Orioles and arborists could wholeheartedly concur on one thing. Planting palms in the wrong location can be a tragedy waiting to happen. This is particularly true in suburban areas where some palms pose safety and liability risks. Let’s spell out the complexities.
Palm owners often hire tree pruners annually for a number of reasons. Dead fronds of some species can spontaneously fall. Their weight and spiky edges can mean significant injury to anyone in the way. Dead fronds also don’t suit the aesthetics of ‘paradise.’ They can attract ‘messy’ birds, scorpions and rodents. And their fruit (which some wildlife eat) pose yet another problem when they fall. They are a hazard to pedestrians and stain sidewalks.
When does palm fruit appear? You guessed it! About mid-summer. Just when the oriole is raising its family in a semi pensile nest affixed to the backside of a frond. Its accidental destiny can be a chipper. For that matter, the oriole’s neighbors (several cavity-nesting species, a kingbird, finch, bats and other small mammals) may also be nesting in the palm and be at risk. We don’t really need to explain why the arborist is asked to remove both fruit and dead fronds at the same time, do we?
Tongue in cheek—To date, no one has come up with a way to sue an oriole for following its natural instincts and failing to grasp the preferences of man, thereby taking up residence where it is not welcome. But since the arborist and palm owner can be sued for negligence in protecting the public, the oriole unknowingly settles into a trap. By ending up in a chipper, the oriole not only loses its current offspring but the future generations of those offspring. Taking the long term, wide-scale view, we see that either by accident, negligence or habitat destruction, this is how species fall into decline and ultimately become extinct.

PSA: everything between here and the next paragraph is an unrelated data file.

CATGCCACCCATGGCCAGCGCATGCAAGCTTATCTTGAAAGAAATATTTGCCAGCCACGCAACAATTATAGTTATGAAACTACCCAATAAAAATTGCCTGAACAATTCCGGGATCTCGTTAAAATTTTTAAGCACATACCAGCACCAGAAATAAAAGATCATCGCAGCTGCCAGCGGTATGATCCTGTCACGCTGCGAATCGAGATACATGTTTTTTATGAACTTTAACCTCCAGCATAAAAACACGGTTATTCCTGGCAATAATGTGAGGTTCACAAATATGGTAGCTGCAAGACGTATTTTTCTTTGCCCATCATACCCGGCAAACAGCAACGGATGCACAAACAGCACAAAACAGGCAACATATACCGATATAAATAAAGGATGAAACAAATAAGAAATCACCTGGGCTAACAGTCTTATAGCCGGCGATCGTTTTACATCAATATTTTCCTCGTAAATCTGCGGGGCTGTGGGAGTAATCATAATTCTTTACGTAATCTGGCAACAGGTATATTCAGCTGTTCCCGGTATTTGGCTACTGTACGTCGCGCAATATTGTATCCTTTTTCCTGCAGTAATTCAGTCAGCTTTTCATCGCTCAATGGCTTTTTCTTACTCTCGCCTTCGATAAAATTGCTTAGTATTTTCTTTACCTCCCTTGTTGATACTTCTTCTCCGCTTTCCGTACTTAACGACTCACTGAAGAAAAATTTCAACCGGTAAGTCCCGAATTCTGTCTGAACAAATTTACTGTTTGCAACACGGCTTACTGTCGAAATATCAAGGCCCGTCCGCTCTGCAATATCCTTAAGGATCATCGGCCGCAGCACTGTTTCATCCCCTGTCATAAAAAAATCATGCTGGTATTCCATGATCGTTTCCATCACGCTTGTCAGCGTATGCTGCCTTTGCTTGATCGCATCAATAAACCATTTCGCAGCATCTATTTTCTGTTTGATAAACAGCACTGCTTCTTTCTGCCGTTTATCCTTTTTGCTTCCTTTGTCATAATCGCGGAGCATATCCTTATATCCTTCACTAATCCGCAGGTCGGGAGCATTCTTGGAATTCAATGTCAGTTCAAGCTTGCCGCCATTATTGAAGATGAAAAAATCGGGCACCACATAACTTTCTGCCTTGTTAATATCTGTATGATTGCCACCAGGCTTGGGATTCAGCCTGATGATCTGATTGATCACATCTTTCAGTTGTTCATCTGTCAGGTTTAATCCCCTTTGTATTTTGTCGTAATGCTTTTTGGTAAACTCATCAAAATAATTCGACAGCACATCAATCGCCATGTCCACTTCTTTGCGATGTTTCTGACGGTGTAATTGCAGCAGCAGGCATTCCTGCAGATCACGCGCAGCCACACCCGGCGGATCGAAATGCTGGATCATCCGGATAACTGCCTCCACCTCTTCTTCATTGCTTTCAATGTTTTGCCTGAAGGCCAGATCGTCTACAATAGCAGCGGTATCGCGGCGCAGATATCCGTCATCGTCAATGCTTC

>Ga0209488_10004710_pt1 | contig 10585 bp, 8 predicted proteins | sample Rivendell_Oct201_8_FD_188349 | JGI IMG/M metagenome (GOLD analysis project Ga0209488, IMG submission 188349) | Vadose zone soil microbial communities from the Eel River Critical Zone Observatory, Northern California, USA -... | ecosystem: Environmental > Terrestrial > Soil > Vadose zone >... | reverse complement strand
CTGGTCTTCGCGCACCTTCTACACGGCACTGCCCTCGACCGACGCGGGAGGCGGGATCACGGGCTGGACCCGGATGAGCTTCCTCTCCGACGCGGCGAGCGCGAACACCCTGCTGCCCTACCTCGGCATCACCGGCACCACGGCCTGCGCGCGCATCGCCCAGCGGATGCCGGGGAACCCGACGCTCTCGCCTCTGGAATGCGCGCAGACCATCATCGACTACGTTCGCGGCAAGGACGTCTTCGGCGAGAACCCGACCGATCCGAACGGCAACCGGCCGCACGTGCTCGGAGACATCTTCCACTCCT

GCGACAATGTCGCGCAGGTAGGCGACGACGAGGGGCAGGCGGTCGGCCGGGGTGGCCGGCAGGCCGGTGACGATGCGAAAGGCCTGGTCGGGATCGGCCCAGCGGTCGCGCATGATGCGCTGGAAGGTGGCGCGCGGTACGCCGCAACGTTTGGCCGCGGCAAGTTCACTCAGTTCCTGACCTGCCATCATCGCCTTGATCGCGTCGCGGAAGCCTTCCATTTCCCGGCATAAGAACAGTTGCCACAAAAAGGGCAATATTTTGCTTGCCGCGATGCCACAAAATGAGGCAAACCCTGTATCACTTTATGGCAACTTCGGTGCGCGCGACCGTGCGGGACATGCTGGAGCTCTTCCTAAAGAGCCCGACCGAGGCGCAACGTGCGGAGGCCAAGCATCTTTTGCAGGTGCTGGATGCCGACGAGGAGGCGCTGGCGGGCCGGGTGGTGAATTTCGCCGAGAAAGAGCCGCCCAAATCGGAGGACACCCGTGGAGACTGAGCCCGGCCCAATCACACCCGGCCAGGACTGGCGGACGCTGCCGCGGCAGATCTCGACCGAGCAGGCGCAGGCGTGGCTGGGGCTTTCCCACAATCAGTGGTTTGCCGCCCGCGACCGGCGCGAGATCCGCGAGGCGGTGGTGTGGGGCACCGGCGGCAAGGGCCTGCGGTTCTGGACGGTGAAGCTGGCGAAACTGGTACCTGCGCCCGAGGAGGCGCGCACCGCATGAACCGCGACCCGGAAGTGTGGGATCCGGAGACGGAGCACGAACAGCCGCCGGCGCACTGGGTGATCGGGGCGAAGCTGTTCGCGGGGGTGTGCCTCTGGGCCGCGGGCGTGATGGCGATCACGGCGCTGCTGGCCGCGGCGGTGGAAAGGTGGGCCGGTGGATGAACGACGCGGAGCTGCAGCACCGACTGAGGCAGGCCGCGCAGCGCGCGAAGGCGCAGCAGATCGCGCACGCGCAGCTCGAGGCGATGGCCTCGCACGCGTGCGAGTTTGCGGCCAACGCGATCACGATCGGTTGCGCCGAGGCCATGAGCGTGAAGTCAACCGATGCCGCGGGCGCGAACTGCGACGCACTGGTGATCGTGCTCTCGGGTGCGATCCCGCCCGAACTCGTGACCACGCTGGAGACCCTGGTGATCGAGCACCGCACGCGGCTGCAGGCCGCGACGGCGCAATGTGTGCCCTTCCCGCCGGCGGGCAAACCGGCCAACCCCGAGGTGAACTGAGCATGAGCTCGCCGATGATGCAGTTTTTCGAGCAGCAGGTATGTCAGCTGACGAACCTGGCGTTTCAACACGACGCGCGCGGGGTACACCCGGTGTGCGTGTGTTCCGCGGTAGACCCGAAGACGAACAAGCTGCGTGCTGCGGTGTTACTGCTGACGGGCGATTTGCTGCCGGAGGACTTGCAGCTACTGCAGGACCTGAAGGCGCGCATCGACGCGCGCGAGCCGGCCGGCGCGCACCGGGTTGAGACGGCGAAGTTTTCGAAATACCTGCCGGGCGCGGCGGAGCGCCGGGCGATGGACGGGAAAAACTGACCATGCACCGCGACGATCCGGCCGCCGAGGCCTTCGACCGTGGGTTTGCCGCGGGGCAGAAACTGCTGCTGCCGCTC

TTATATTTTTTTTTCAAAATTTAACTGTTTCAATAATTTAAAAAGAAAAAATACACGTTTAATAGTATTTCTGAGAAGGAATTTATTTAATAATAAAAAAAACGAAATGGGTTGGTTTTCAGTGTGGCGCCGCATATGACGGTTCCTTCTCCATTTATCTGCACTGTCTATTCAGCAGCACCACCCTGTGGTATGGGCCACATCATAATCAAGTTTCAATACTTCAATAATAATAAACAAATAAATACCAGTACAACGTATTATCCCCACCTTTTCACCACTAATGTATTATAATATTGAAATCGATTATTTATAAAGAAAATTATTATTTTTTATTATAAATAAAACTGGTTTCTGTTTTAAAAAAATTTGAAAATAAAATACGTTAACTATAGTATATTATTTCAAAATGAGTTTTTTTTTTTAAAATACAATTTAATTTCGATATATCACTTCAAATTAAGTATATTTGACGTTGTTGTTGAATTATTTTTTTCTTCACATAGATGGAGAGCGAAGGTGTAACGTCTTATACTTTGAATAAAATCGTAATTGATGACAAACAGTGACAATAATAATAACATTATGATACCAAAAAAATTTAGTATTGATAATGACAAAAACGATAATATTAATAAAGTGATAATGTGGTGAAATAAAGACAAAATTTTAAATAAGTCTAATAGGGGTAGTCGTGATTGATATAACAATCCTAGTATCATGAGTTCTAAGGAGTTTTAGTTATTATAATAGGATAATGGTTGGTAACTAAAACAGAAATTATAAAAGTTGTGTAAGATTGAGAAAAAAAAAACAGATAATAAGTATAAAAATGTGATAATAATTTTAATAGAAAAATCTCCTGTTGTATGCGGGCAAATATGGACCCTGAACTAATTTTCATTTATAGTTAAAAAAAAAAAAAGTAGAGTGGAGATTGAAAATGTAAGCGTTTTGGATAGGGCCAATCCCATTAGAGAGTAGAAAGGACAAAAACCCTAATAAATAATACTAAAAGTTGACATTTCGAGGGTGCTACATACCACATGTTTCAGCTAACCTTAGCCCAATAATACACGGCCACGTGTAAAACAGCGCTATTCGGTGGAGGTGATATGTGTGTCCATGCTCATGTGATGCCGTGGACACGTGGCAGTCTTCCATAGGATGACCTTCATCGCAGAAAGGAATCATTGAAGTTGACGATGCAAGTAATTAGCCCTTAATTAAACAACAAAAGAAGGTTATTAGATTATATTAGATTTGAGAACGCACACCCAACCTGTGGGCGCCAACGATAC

But let’s pick up where we left off. Be aware, the arborist takes his life in his hands to reduce the liability of the palm owner. Climbing palms poses unique dangers. Highlight this in your mind. It is critical that palm pruning be left to a trained person not a handyman or gardener who may be cheaper to hire. If an interlocked ring of dead fronds weighing hundreds of pounds collapses on a tree climber, death occurs from suffocation or falling. This happens more often than the public recognizes.
There’s more to know. On a windy day in dry, high fire-risk regions, dead fronds are known to be ignited by embers. They are sails without a ship and can carry fire for miles. Or for that matter, they may hit power lines and start one.
Knowing all this, oriole, arborist, palm owner and the entire community can now agree--palms in suburban areas can be a tragedy waiting to happen. So, when is the best time to work in palms? If you ask birds and want to rule out any risk to them---in the fall and winter, after their young have left the nest. At the very least, before work proceeds, tree care providers have a responsibility to look for birds coming and going from the palm and even if none are seen, to remain on the lookout as work proceeds (Harming an active nest of a native bird is a violation of the Migratory Bird Treaty Act in CA.) A consulting wildlife biologist may be necessary to determine the best course of action if birds appear to be nesting. But when you ask property owners when palms should be managed--the answer depends on the risks associated with site and the climate conditions alluded to previously. Some species of birds learn from nesting failures, including those repeatedly caused by humans, but one can’t help but wonder how parent birds are to learn from our inconsistent management decisions or when we ‘invite’ them with one hand and kill them with another.
Prevention? Choose palm species carefully and avoid planting in locations where expectations are unrealistic, potentially unsafe for people, and put wildlife unnecessarily at risk. Wise planning can also avoid damage to property and lower cost of annual maintenance. Bird advocates can support property owners and tree care providers by informing them of active nests in palms and offering to notify them when the birds have left. Positive partnerships can go a long way in reducing the impacts of human folly.
Gillian Martin, Director of the Cavity Conservation Initiative
Harmony on planet earth — Wikimedia
LA Fire Department attempt to rescue tree worker